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If we consider the fact that it’s possible to save 100.000 records and a TC65’s Flash memory is around 1.7Mb in size. Taking into account that the size of a cluster is 64Kb, it’s not difficult to see that we shouldn’t abuse deleting files. Let’s look at an example, if we create a small 100 byte file and we delete it every minute, approximately every 26 minutes (1.7 / 0.064) we have “seen” all of the flash memory. This means that after 100,000 x 26 = 2,600,000 minutes (or less) we will have almost certainly loaded the flash. Every day has 1440 minutes, a year 365 x 1440 = 525,600 minutes, which means that the 2,600,000 / 525,600 = after 4.9 years our modem would die (or almost certainly before as the modem has internal processes that also write on the flash). Also you have to keep in mind that when we erase a cluster (for example when we erase a 100 byte file that is inside it), the rest of the information that’s in the cluster shouldn’t be erased, the modem’s FFS manager’s internal algorithms have to rewrite the information which shouldn’t be deleted i.e. it wears out the flash more to further minimize the added risk of a power cut at the time of copying.

What can be done then? 

If you want to use files with your Java application, you need to avoid the continuous clearing as stated above. The best way to avoid problems is to create a file in the Flash (or files you need for the application) and try to NEVER delete it. This means for example you create 2 Log1.txt and Log2.txt files and you store records (by records I mean a fixed longitude GPS frame for example).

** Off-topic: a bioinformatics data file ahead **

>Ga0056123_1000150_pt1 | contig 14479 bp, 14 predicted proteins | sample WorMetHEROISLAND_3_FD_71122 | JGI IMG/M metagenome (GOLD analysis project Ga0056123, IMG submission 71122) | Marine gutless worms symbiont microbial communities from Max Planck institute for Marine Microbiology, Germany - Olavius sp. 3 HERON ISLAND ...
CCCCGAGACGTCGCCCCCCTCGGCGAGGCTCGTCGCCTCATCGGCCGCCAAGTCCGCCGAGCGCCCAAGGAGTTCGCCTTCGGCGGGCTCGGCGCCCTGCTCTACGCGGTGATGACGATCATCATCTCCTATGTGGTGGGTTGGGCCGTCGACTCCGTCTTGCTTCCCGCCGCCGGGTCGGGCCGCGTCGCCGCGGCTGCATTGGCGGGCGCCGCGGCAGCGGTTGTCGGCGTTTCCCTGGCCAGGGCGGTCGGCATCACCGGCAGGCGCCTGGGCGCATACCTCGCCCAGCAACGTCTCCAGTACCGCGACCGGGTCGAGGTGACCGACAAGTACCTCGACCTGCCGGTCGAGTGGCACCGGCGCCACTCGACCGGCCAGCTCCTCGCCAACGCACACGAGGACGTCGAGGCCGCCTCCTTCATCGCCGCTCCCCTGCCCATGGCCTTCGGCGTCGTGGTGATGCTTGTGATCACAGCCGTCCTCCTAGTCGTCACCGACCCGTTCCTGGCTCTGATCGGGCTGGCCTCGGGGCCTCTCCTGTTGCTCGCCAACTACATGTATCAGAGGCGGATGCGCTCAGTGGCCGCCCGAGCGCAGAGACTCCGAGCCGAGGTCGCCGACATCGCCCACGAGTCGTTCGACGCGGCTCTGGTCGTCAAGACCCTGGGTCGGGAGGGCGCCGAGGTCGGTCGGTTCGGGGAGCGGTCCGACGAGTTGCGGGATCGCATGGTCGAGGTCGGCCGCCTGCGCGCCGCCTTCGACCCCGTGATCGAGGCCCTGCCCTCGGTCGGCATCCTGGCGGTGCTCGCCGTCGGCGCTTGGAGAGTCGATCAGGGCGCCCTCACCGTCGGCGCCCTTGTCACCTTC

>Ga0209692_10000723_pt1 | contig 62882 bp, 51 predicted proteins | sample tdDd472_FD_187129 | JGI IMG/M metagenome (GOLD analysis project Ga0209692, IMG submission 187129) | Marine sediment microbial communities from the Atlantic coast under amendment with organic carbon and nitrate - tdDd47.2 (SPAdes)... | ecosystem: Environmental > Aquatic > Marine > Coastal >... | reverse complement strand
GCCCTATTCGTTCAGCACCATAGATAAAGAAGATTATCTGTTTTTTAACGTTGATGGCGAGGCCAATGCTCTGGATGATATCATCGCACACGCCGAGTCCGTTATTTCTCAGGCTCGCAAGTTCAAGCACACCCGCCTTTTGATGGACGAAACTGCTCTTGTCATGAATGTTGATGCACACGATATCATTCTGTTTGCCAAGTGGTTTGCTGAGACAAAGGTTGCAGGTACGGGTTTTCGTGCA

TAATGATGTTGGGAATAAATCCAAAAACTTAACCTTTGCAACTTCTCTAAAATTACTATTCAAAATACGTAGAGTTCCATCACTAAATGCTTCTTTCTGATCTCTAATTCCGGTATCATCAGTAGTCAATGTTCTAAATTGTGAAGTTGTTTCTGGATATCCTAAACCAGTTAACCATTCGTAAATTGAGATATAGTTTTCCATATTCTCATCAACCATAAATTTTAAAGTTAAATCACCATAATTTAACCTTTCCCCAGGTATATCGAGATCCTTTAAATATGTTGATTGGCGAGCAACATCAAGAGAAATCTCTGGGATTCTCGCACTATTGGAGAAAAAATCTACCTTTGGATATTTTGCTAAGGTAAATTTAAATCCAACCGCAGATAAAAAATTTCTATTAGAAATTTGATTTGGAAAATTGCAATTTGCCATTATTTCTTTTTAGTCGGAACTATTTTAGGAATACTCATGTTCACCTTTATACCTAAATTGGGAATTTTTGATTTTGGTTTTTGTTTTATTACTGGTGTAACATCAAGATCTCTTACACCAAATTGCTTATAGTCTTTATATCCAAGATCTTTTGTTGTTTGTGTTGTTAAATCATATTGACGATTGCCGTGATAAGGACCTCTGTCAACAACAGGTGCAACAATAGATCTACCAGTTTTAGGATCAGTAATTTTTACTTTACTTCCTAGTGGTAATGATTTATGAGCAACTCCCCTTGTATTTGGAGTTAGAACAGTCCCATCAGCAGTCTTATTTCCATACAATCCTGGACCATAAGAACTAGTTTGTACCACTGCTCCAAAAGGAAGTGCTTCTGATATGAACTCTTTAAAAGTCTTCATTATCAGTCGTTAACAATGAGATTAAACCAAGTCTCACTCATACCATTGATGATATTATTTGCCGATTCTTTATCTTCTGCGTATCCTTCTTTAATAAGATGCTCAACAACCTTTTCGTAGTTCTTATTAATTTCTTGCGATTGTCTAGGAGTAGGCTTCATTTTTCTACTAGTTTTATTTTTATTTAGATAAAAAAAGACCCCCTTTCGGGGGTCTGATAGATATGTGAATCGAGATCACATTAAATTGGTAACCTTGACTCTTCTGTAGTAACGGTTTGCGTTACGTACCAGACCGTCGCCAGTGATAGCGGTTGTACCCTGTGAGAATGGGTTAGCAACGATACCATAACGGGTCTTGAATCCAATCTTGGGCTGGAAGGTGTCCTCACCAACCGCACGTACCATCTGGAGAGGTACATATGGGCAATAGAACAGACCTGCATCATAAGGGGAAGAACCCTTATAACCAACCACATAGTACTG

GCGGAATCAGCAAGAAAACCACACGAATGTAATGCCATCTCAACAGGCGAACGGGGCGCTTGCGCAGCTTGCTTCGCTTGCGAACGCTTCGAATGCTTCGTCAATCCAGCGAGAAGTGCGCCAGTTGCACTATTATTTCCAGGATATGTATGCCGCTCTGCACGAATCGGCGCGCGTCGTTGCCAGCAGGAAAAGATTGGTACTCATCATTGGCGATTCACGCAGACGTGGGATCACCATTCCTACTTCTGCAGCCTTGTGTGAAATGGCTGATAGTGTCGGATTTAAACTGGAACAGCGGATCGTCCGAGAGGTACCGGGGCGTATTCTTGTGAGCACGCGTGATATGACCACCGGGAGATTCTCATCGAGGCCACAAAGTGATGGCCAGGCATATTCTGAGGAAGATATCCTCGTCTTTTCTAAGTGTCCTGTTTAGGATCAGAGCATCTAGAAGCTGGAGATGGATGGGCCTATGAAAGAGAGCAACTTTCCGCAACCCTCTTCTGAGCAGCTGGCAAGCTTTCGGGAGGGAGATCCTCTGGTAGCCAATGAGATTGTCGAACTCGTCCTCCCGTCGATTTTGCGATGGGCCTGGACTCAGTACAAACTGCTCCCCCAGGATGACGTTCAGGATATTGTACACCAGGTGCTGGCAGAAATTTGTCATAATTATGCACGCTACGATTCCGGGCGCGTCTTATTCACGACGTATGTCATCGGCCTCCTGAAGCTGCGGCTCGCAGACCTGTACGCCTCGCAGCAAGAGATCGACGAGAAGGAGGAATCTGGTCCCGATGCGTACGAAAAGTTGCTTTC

Let’s imagine that we set a maximum of 5000 records per file. Once we have written 5000 records in Log1.txt, we start to write data in Log2.txt and then we can send Log1.txt to our central server via GPRS. After the Log1.txt sending process, we do NOT delete the file. When we have written 5000 other records in Log2.txt, we start to write in Log1.txt DESTROYING record 1 and so on up to record 5000. The trick is to overwrite records and not delete files. This is a way to really save us from nasty problems over time due to the Flash memory wearing out.

When we are programming on the TC65 and XT65, we must remember that we are working on an embedded module and not on a Core 2 DUO with HHDD. Yes, there are some very powerful modules and when programming in Java with a file system we sometimes lose the perspective of the embedded module, so we must keep it in mind.

I hope you find this post useful, see you next time! ;)

 

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If you develop applications in Java for GPRS TC65, XT65 (or their MTX65 or MTX65+G terminals distributed by Matrix), perhaps you will be interested in debugging your application on occasion in the way that I’m going to show you here.

What happens (or what should happen) at the end of any development program is that there is a test phase, a phase where you must thoroughly test the application for any type of error that could have been made. If there are errors in our application, they are easily reproducible so we will find them relatively easily. But occasionally there are errors that are caused by an accumulation of things or due to some very specific situations which are not reproduced in the laboratory but they are in the street.

Debugging such problems can be really tricky, when they occasionally occur they are very difficult to locate.